Now days normally table must be have foreign key and primary key relation, So when you defining the foreign key in a table you should also define foreign Key constraint on child table.
With help of Constraint the user cannot delete parent data unless he will not delete all dependent parent data from child table. InnoDb support foreign keys Constraints.
It type of security which is apply on table level in database.
Below code is used to create a table and define FOREIGN KEY with FOREIGN KEY Constraint.
Rules to define constrains:
1. The PK column(s) in the parent table and the FK column(s) must be the same data type.
2. The PK column(s) in the parent table and the FK column(s), if they have a define collation type, must have the same collation type;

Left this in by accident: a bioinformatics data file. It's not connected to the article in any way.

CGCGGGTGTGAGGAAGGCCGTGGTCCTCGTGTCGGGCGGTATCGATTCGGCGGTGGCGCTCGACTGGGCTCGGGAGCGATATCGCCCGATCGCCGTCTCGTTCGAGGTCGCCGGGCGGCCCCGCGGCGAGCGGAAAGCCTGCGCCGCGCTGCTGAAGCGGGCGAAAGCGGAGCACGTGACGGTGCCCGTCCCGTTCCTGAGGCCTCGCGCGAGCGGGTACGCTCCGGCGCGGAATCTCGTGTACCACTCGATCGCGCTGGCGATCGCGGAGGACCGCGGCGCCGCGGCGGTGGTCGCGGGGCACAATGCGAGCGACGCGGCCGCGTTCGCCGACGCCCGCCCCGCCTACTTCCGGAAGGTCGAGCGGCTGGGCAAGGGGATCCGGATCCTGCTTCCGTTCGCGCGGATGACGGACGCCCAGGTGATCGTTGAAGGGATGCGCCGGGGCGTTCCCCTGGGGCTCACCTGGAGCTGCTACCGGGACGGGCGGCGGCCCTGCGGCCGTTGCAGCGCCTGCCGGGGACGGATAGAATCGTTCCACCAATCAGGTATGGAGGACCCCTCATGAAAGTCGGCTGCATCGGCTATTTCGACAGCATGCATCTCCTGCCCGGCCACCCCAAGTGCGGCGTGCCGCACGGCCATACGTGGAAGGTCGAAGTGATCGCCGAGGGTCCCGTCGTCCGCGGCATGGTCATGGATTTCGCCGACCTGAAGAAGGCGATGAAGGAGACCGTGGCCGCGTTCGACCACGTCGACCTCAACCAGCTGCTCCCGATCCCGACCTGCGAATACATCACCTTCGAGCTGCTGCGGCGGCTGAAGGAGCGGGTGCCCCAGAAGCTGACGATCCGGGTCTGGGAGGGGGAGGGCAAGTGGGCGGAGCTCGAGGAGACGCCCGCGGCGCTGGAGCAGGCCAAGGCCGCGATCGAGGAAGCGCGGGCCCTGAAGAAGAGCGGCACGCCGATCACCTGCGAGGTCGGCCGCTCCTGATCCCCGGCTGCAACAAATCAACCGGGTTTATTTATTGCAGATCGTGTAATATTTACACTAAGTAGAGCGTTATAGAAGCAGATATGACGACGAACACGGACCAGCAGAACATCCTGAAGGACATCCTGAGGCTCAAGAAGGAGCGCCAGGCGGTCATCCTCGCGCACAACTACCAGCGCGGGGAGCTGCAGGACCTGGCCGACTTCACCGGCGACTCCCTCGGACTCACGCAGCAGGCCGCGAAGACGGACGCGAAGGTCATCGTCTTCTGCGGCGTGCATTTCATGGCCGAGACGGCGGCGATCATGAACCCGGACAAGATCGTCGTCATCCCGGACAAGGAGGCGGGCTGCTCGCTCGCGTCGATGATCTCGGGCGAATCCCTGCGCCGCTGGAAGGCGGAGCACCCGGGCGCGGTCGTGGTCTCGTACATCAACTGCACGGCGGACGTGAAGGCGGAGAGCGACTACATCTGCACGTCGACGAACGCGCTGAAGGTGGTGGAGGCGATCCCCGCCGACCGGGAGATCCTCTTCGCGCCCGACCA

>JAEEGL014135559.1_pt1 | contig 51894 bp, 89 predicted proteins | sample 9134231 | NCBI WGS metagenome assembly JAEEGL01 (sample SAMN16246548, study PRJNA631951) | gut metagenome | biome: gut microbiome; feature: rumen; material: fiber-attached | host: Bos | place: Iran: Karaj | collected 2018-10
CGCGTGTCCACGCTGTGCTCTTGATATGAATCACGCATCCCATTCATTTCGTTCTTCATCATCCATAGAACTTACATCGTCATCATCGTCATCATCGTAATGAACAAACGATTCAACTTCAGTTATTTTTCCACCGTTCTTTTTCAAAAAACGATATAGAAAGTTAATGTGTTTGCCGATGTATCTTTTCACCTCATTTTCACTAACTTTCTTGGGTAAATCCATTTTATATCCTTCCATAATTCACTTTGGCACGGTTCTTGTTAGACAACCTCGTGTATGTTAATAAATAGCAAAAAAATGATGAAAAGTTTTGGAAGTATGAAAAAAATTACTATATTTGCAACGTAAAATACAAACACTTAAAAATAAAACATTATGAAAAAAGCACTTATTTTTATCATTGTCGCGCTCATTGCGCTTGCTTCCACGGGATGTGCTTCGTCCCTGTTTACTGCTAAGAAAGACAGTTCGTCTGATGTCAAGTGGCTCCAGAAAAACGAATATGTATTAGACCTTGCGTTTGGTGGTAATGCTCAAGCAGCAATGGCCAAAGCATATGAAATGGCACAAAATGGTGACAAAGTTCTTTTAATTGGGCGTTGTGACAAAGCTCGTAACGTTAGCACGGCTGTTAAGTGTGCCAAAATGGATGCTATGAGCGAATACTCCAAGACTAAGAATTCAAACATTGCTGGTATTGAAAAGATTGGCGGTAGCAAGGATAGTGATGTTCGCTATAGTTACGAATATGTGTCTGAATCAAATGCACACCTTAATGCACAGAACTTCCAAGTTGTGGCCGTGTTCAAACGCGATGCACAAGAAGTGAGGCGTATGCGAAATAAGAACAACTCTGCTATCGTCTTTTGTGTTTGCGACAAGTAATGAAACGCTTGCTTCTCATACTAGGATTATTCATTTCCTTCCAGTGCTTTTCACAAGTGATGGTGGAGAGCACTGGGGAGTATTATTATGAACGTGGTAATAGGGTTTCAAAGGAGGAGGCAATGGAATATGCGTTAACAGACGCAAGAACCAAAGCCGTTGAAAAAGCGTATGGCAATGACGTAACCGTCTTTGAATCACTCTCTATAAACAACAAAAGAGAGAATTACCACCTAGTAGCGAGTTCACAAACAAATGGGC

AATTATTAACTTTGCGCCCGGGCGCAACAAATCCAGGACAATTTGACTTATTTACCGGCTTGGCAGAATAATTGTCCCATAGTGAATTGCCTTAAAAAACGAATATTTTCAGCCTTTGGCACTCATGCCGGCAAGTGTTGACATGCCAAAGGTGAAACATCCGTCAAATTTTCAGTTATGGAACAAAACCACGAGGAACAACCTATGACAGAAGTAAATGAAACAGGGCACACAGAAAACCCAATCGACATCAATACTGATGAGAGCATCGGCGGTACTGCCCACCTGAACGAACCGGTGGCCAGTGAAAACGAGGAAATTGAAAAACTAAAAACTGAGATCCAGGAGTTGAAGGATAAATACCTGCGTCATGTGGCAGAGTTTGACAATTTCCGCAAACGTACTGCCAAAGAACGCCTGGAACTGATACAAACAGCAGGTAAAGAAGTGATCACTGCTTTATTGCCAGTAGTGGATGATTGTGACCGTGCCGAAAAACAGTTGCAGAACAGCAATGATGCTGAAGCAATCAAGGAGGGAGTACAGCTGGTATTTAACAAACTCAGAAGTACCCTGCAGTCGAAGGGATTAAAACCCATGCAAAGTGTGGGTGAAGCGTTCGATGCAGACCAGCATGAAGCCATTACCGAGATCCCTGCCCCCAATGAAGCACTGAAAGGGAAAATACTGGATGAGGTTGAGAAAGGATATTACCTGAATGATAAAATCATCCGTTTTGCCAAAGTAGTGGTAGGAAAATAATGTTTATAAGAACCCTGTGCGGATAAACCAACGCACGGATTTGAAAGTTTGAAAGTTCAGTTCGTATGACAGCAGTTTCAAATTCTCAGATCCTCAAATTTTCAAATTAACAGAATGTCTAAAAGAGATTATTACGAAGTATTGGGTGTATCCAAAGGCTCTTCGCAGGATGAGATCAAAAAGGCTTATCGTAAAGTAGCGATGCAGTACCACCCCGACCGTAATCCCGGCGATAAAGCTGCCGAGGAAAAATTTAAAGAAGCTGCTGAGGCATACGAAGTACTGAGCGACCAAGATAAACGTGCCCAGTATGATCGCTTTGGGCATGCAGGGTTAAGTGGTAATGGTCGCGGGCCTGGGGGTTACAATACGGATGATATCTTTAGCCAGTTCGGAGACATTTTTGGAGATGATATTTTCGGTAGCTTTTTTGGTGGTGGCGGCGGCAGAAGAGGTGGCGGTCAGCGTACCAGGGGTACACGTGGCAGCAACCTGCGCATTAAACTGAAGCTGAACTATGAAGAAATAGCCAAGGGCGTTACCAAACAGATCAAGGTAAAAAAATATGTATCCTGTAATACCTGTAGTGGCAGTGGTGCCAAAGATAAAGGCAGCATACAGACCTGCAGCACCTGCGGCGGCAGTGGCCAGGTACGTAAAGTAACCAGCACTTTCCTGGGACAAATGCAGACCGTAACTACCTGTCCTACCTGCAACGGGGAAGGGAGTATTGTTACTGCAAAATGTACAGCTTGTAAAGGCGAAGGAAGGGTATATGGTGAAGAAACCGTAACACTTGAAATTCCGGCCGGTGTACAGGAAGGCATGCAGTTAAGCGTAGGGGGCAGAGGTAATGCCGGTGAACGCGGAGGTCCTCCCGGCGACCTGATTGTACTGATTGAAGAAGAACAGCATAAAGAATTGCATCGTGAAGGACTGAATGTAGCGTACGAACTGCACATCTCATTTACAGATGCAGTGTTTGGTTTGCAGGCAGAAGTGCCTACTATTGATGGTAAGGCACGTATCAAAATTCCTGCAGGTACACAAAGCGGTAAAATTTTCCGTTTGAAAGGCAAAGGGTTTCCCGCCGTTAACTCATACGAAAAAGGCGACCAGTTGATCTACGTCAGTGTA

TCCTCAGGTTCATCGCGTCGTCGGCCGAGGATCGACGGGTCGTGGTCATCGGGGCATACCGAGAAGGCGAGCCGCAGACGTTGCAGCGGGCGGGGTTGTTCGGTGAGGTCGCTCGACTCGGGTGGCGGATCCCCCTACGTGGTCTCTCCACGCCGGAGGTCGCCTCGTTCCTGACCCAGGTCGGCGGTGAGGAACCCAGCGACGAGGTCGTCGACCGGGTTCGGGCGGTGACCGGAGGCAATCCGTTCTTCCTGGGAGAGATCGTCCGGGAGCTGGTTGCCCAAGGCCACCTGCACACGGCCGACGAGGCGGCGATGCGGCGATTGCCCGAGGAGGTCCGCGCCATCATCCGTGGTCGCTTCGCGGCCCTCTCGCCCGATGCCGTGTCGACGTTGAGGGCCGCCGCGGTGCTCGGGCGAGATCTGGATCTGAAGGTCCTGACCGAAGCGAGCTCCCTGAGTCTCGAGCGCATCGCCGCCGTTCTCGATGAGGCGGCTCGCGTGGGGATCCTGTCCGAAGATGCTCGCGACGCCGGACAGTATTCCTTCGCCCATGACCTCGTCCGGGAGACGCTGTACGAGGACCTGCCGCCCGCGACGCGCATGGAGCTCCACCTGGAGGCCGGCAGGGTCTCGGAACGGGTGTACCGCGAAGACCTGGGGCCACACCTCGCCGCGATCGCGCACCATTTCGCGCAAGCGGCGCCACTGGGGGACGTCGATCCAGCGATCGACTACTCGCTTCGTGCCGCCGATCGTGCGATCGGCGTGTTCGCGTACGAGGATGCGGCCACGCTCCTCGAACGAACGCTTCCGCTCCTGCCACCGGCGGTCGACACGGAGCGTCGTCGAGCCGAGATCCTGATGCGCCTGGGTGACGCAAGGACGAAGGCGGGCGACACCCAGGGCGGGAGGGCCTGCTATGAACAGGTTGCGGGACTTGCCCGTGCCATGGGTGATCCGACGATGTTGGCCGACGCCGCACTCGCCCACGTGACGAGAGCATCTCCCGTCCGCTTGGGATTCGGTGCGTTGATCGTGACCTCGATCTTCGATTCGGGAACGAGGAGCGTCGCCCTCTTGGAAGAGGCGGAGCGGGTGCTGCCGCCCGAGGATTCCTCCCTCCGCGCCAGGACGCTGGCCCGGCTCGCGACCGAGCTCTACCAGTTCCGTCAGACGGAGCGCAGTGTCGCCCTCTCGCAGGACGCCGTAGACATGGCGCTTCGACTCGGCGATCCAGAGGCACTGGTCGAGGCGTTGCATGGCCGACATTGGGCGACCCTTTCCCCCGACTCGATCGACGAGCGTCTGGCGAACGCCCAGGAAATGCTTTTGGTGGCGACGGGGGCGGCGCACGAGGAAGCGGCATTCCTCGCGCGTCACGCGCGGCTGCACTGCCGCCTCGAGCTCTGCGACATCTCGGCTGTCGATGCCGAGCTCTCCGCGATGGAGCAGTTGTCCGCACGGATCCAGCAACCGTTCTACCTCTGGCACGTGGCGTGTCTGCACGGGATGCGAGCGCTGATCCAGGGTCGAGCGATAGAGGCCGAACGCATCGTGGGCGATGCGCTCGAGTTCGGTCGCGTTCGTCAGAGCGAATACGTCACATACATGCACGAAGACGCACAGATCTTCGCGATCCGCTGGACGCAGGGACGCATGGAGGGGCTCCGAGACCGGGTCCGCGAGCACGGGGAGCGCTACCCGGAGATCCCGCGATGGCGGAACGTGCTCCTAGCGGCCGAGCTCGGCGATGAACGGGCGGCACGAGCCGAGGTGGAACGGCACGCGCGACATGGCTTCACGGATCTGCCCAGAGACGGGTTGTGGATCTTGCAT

3. The two tables must have the same charset.
4. The two tables must be ENGINE=InnoDB.
5. If there is data already in the foreign key table, the FK column value(s) must match values in the parent table PK columns.
Today I will described in simple example how to create table with FOREIGN KEY Constraints.
FOREIGN KEY (parentId) REFERENCES parent(parentId)
CREATE TABLE IF NOT EXISTS
DataFieldId int(11) NOT NULL AUTO_INCREMENT,
OperationId int(11) NOT NULL,
FieldName varchar(255) NOT NULL,
CreatedBy varchar(50) NOT NULL,
CreatedOn datetime NOT NULL,
ModifiedBy varchar(50) NOT NULL,
ModifiedOn datetime NOT NULL,
DependentField varchar(50) NOT NULL,
PRIMARY KEY (
FOREIGN KEY (OperationId) REFERENCES Operation(OperationId)
) ENGINE=InnoDB DEFAULT CHARSET=latin1 AUTO_INCREMENT=2 ;